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That is certainly a beginner question but I cannot find the answer anywhere.

The Wikipedia page on geodesics says that they are the shortest path between two points on a geometric object (surface, manifold,...). It also mentions geodesic airframes as a real-life application. However, the linked page about geodesic airframes does not seem to deal with geodesic curves. It is mostly about about a structure made by triangles or other polygons. A related question explaining why geodesic frames are no longer in use is answered only with this point of view.

Hence, my question: are geodesic frames related to geodesic curves? If yes, in what way?

My intuition is that geodesic curves are used to design the shape of the "perfect" frame (with respect to some constraints), and that the polygonal structure is an approximation of this perfect shape.

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    $\begingroup$ See also Barnes Wallis Foundation and this explanation: "Two geodesic arcs intersect on a curving surface [the fuselage] in such a way that the load on each is cancelled out." $\endgroup$ – mins Mar 23 '16 at 7:43
  • $\begingroup$ The GIF from the Geodesic dome wiki is also built up from polygons, so i'm not use if that's necessarily an approximation $\endgroup$ – ROIMaison Mar 23 '16 at 15:26
  • $\begingroup$ I'm skeptical that there is any actual relation between the two. "Geodesic" or "geodetic" in the sense of a minimal-length curve is centuries old. The use of the word for geodesic domes is a coinage of Buckminster Fuller from ca. 1953. Fuller was a self-promoting woo-woo type who liked to make up exciting words like "dymaxion" and "tensegrity." He designed a "dymaxion car," etc. On a sphere, a geodesic is a great circle. Fuller's prototypical geodesic dome is an icosahedron, which has no great circles. $\endgroup$ – Ben Crowell Mar 25 '16 at 2:12
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Before answering the questions, let's try to see how simple is the notion of a geodesic. In planar construction, we use latices to rigidify a structure, e.g. a truss:

enter image description here

The structure is made of straight segments that don't deform when axial forces are applied. If we switch from the plane to an arbitrary curved surface, something similar can be done, but geodesics take the place of the straight lines (actually the line is the geodesic for the plane).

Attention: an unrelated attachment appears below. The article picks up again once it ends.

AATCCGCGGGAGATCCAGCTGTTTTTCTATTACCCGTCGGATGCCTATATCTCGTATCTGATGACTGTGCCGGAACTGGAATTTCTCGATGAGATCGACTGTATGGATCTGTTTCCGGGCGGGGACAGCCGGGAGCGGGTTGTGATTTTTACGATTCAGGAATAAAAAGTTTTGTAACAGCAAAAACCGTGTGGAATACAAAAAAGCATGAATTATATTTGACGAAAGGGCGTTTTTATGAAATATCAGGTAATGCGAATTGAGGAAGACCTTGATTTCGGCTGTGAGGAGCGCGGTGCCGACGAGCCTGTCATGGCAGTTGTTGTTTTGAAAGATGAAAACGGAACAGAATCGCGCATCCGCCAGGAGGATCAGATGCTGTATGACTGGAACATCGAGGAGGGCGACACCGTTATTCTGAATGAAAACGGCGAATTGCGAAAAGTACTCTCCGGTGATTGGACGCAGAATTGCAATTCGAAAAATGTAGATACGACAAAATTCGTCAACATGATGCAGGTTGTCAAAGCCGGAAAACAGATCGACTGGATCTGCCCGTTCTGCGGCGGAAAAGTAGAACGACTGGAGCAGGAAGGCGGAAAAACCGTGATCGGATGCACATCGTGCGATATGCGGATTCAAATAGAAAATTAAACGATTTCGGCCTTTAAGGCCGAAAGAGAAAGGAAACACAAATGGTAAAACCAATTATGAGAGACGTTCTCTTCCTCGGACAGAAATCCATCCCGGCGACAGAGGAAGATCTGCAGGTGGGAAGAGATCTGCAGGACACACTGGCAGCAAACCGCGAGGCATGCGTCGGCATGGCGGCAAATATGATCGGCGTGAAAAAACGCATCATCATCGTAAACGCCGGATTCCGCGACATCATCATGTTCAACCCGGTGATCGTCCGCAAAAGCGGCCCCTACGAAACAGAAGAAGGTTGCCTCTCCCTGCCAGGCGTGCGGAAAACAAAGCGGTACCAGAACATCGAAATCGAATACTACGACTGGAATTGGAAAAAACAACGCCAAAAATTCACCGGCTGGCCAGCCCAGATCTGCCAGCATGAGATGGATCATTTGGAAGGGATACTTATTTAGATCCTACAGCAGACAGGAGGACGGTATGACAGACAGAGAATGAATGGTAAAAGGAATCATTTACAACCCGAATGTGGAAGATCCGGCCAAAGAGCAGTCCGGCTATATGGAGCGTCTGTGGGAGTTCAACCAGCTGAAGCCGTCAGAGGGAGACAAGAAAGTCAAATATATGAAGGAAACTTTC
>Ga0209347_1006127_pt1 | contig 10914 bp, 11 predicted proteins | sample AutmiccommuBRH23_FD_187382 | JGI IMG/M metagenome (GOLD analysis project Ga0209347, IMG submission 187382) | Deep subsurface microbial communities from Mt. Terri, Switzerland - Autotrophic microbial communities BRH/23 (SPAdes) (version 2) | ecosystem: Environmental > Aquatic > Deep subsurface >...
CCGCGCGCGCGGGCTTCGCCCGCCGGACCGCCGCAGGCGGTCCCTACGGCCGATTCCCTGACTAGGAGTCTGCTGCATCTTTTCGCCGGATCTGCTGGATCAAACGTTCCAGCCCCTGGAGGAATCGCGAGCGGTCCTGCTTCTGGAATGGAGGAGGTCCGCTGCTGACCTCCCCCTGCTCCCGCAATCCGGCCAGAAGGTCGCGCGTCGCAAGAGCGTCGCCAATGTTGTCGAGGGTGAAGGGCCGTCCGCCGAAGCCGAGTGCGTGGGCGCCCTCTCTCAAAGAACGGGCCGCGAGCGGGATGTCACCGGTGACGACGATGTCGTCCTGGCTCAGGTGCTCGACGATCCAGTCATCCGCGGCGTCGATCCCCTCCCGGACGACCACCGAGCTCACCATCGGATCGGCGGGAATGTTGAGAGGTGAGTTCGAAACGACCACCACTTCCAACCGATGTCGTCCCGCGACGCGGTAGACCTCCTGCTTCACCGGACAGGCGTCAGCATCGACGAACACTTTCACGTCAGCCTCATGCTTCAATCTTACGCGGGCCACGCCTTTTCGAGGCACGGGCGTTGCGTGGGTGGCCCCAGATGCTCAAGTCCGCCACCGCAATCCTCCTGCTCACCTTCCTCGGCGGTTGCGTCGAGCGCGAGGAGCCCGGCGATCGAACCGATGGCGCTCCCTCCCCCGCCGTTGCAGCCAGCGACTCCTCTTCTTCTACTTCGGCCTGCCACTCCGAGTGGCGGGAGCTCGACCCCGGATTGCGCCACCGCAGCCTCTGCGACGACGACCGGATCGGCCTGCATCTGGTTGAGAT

The idea behind a geodesic construction is that its rigidity is obtained from segments on the surface of the truss, and the inner volume is left empty and available for other uses.


What is the relation between geodesic airframe and geodesic curves?

Are geodesic frames related to geodesic curves? If yes, in what way?


Geodesic airframes are indeed constructions made of geodesics, a technique first applied to aviation by Barnes Wallis. From the Barnes Wallis Foundation, and article Geodetic Aircraft Design:

A geodetic (or geodesic) airframe makes use of a space frame formed from a spirally crossing basket-weave of load-bearing members. By having the geodesic curves form two helices at right angles to one another, the members became mutually supporting in a manner that the torsional load on each cancels out that on the other. In addition to being comparatively light and strong, the fact that the geodetic structure was all in the outer part of the airframe meant that the centre was a large empty space, ready to take payload or fuel.

enter image description here
A close-up view of the geodetic structure designed by Barnes Wallis (source)

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Vickers Wellington's under construction (source)


[The wikipedia article] does not seem to deal with geodesic curves. It is mostly about about a structure made by triangles or other polygons


Geodesics are curved lines. Using 2 or 3 geodesics on a closed surface creates repetitive and symmetrical curved polygons, e.g. curved triangles and curved lozenges. Providing the supporting geodesics are angled so that "the torsional load on each cancels out that on the other", the resulting geometry belongs to the family of geodesic modeling.

Whether the actual construction is an approximation of the perfect model is a different engineering/costing problem. This is related to the actual cancellation of the torsional loads after approximation and the effect of the residual loads on the structure. This residual load could potentially be absorbed by additional engineering device if appropriate. This dome is made of straight segments only, the triangles are planar.

enter image description here
The geodesic dome at Amundsen Scott South Pole Station by Ernie Mastroianni (source)

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